Oracle9iAS provides mechanisms to load balance incoming requests be they in IIOP or other network formats in multithreaded server mode. This has great benefits to enterprise components residing on multiple nodes. The listener process has the ability to load balance across these nodes using IIOP redirection. This is possible because of the listener's ability to inspect IIOP headers for session IDs and redirect them to the appropriate node. Incoming IIOP connections are redirected to dispatchers on the node with least load. The load is computed based on a number of parameters including CPU utilization and number of sessions in progress. With load balancing you can split the load across multiple servers. The Listener process within Oracle9iAS performs load balancing by distributing EJB lookup across multiple application servers. Services that are located in a number of places can be grouped together by specifying a service name in the URL. Listener handles HTTP connections by transferring such requests to configured dispatchers on a node.
A Glimpse into J2EE Best Practices
This section covers some of the best practices to keep in mind when writing J2EE applications. Using a flight reservations system deployed on an application server, several issues central to J2EE application development are addressed. The goal is to present a design based on the J2EE blueprint (http://Java.sun.com/j2ee/blueprints/) and to demonstrate the simplicity with which you can leverage the underlying application server for infrastructure services.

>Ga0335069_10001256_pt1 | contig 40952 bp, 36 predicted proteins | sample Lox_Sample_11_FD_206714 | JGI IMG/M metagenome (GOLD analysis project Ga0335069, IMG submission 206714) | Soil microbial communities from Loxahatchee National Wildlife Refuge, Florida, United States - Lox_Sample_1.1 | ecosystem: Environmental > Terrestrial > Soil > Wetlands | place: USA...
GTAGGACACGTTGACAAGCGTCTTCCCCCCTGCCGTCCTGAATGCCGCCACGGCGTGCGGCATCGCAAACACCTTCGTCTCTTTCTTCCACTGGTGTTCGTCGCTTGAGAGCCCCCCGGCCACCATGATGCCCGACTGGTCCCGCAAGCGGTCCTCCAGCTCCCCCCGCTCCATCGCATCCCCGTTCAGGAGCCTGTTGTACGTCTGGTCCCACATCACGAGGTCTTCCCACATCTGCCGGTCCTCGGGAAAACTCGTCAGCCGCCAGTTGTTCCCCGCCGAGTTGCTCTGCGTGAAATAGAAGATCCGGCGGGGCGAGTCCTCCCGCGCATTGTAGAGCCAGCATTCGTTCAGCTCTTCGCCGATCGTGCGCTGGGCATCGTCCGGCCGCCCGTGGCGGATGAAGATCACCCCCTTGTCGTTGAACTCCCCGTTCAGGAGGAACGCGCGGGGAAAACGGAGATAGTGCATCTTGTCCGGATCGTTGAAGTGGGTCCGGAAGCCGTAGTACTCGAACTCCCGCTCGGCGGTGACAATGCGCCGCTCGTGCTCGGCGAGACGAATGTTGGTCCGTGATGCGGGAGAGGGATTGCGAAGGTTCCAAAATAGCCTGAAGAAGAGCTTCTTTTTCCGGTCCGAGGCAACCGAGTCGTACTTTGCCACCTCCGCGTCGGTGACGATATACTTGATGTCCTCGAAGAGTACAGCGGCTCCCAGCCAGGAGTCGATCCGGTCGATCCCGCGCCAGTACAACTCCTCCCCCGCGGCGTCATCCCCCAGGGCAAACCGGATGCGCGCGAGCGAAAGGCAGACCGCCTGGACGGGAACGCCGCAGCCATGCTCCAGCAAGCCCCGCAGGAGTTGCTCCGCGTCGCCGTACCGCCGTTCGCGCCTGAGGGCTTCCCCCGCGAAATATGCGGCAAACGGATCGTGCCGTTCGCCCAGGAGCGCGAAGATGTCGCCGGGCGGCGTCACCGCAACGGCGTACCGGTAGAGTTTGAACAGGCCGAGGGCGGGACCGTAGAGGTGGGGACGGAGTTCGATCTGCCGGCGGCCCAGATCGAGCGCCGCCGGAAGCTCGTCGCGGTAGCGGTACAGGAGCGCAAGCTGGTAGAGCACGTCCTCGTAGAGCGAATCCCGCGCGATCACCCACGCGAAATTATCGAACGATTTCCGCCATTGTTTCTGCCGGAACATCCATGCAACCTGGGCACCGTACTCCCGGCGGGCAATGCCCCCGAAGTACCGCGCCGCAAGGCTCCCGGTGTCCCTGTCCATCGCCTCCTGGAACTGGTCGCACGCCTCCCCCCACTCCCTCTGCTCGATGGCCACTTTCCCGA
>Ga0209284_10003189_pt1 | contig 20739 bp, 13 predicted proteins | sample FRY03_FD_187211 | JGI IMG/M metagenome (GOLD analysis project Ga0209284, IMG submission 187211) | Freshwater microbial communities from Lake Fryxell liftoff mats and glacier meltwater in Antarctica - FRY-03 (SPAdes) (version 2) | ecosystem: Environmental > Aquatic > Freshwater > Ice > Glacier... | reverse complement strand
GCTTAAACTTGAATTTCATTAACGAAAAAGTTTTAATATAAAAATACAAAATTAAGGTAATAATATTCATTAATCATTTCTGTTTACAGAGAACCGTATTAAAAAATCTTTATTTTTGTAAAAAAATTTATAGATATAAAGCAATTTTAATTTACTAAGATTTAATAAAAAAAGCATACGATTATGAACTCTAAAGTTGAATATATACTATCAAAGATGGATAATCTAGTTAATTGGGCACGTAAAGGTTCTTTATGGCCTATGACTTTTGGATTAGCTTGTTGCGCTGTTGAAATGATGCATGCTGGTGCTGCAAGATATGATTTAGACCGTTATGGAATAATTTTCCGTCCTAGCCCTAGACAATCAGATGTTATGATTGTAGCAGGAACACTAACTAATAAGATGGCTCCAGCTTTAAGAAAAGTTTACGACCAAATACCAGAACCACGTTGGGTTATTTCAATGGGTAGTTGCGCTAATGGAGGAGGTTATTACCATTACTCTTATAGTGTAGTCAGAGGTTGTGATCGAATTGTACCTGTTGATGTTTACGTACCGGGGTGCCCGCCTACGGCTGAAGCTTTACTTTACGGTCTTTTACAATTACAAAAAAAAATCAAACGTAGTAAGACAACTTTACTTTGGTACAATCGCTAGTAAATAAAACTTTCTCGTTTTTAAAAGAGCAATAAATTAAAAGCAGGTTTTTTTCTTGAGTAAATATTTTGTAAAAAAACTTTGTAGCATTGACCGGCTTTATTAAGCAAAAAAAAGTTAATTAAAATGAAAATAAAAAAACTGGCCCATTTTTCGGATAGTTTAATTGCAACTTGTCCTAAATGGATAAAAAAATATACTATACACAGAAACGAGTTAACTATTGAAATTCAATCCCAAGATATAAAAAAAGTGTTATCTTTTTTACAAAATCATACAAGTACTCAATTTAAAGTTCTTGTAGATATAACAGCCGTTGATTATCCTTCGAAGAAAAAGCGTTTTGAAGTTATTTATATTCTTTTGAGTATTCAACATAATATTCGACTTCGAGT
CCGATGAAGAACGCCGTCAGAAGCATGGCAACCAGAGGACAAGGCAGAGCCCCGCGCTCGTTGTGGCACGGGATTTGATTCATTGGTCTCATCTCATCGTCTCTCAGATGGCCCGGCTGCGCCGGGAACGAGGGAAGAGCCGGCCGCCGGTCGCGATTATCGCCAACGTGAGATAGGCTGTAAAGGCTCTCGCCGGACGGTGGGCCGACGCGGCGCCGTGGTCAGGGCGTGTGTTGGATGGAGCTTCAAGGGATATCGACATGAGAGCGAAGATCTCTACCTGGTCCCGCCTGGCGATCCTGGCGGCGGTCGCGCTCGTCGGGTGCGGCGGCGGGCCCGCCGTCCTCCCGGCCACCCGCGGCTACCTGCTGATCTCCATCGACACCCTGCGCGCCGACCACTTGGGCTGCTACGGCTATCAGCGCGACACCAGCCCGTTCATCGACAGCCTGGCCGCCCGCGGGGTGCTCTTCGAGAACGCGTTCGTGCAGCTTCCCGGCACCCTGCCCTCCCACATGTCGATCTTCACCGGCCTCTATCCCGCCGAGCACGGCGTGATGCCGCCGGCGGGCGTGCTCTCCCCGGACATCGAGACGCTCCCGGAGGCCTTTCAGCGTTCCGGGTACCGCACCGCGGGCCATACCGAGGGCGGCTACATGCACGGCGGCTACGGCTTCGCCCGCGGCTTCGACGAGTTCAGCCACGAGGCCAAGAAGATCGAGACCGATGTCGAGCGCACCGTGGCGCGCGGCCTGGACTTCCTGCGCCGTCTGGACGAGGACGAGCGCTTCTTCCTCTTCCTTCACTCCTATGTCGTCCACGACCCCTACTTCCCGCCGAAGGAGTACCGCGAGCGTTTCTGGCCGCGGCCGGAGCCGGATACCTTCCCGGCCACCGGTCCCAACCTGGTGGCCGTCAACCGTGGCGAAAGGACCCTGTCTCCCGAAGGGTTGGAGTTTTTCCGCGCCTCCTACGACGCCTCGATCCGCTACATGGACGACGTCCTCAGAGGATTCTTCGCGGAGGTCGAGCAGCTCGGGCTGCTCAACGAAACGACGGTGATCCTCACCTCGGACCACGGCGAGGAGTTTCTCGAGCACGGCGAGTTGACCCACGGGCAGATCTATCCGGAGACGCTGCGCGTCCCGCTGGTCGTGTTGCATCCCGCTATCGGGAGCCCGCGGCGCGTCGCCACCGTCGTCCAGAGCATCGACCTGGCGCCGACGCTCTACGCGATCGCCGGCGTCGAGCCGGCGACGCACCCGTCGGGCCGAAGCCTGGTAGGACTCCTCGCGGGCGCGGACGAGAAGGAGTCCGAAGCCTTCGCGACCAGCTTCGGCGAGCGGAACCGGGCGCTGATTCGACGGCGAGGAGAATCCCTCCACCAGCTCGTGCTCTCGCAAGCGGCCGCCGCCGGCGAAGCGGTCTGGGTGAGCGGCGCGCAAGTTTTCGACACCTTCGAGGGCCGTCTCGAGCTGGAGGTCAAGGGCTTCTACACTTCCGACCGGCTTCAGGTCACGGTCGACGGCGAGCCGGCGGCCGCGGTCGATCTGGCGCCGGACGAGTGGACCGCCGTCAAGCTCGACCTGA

To meet these requirements, the application should be carefully designed using interfaces and design patterns (for example, Model-View-Controller, fašade, proxy). It should be logically partitioned as components in different tiers (see Table 1).
Figure 2 depicts the components for the end-to-end design of this J2EE application.
XML is used as a standard for information exchange. For example, given the XML content for the "Pick a Flight" screen, it can be transformed (using XSLT) into HTML for a Web browser or WML for a WAP device.
For Web users, JSPs are ideal to render this content as a rich HTML presentation. Oracle9iAS includes an XML Development Kit (XDK) with a DOM/SAX parser, XSLT processor, Oracle XML Schema Processor, and other utilities. Oracle9iAS also includes a wireless and portal framework to seamlessly transform content to be part of a portal or rendered for any number of wireless devices (Palm, WAP, Rim). Thus, the "Pick a Flight" screen is generated once, but is available through a Web interface, user-customizable portal, and wireless devices.
Regardless of which browser/devices are used to access the application, requests from concurrent users should be coordinated and tracked by the application tier. This tier manages the state of each user in the system and logically guides them through the process of building their itineraries. For example, this tier will know that after a user has selected an itinerary, he or she should be offered "discount rentals," before being taken to the "checkout" screen.